Posts from July 2010.

On July 28, 2010 Governor Schwarzenegger vetoed a bill that would have removed the exemption for agricultural employees from overtime and meal period requirements under California law. 

Late last week, Governor Schwarzenegger approved a clarification of the law on appeals of Labor Commissioner decisions.  Meanwhile, SB 1121, concerning overtime for agricultural workers, reached the Governor's desk on July 20, and the Senate amended a bill concerning background checks.  A summary of these bills and key developments follow below.

In one of the first decisions interpreting the legal enforceability of California’s anti-labor injunction statute, a California appellate court held on July 19, 2010 that the law did not prevent a grocery store from obtaining an injunction against a union for picketing on its private property. The court specifically held that the statute, Labor Code section 1138.1, was unconstitutional as applied to that dispute because it conferred greater legal protection on picketing than other forms of speech, and declared labor protests on private property to be legal even though a similar protest concerning a different issue would constitute trespassing.

Sometimes, in refusal to hire cases, older applicants argue that they were victims of age discrimination if they were not offered job interviews or considered for the position applied for. In the case of Reeves v. MV Transportation, Inc. filed July 9, 2010, a California appellate court rejected just such a claim, in the case of a transportation company who hired a younger attorney for an in-house general counsel position based on a favorable general impression and a recommendation from a known colleague.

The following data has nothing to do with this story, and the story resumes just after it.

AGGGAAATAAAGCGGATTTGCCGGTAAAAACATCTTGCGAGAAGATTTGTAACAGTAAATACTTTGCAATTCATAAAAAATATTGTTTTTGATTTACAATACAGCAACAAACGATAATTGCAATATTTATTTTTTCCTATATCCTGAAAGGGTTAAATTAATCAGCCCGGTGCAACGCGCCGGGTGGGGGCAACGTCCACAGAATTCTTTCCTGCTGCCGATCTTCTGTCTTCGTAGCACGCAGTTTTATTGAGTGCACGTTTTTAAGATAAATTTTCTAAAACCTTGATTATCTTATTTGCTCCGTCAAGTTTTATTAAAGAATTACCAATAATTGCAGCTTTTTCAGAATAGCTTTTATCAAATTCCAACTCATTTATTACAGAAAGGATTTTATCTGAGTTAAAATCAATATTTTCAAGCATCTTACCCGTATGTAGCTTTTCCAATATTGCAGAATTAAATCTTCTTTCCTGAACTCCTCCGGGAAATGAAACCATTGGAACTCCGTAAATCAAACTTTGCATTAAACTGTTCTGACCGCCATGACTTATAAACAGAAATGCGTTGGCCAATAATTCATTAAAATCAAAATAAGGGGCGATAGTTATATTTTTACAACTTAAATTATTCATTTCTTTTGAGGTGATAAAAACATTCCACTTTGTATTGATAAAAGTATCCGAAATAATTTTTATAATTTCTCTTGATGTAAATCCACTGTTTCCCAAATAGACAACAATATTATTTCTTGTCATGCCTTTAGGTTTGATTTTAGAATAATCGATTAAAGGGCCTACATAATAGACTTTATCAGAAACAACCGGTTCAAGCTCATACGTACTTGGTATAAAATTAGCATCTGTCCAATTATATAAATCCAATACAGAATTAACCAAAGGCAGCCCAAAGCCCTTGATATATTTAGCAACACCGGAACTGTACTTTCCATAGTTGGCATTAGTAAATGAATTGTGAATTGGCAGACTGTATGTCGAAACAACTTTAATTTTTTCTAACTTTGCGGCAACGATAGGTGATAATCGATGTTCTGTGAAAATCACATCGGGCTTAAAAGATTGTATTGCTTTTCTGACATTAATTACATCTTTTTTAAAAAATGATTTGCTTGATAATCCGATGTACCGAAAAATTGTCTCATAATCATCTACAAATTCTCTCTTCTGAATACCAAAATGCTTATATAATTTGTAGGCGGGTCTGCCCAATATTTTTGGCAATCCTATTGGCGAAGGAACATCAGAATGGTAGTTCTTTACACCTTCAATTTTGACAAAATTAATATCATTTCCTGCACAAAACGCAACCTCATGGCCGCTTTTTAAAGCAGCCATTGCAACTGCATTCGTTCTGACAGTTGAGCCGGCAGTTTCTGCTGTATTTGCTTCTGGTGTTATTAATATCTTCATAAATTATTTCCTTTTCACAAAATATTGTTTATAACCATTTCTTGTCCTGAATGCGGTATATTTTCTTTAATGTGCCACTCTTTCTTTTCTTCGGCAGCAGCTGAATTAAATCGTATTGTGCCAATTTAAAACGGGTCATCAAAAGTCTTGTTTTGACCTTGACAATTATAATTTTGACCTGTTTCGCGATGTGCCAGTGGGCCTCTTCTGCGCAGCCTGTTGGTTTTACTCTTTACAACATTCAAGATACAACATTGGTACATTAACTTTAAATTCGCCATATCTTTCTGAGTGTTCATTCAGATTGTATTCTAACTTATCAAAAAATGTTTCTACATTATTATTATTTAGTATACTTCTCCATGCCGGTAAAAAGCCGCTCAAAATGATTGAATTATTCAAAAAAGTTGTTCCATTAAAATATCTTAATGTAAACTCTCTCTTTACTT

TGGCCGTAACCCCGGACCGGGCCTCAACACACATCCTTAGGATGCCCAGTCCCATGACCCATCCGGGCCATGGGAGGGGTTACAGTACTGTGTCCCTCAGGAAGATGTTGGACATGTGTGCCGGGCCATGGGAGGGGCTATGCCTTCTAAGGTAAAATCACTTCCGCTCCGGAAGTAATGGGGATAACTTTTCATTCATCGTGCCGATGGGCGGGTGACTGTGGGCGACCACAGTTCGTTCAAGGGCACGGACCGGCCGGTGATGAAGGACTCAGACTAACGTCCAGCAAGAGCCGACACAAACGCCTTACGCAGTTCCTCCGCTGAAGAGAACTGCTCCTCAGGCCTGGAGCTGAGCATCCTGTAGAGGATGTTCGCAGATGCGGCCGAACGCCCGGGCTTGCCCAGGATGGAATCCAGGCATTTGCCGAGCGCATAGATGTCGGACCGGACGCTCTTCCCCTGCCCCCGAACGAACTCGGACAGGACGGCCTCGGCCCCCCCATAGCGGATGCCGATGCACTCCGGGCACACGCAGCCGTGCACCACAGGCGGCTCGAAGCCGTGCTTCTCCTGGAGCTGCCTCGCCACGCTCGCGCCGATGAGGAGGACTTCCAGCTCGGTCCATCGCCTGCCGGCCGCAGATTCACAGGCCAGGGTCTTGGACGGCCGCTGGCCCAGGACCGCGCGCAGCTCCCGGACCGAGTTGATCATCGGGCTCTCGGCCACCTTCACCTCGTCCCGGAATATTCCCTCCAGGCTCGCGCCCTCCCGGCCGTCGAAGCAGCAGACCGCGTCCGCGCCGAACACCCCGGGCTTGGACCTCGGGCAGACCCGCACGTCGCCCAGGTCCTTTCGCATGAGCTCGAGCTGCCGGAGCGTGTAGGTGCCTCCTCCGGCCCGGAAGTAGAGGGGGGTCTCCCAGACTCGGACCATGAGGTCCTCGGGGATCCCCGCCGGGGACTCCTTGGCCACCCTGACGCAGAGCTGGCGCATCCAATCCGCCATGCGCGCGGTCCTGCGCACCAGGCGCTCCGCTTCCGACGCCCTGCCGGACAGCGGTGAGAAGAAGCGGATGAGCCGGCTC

Two employment-related bills we have been tracking were sent to Governor Schwarzenegger this month:

AB 2772 (Swanson) Appeal Bonds - This bill would clarify that an employer wishing to appeal an administrative judgment by the Labor Commissioner is required to first post a bond.

Labor Code Section 98.2 currently provides: "Whenever an employer files an appeal pursuant to this section, the employer shall ...

When employers seek to compel employees to arbitrate their claims under an Arbitration Agreement, they are often met with arguments that they have “waived” their right to arbitrate by waiting too long to seek it or by engaging in acts inconsistent with the arbitral process.  In the recent case of Zamora v. Lehman, filed June 29, 2010, the California Court of Appeal held that just such a waiver occurred, by virtue of a party having sought extensive discovery in court proceedings before it tried to enforce an arbitration agreement.

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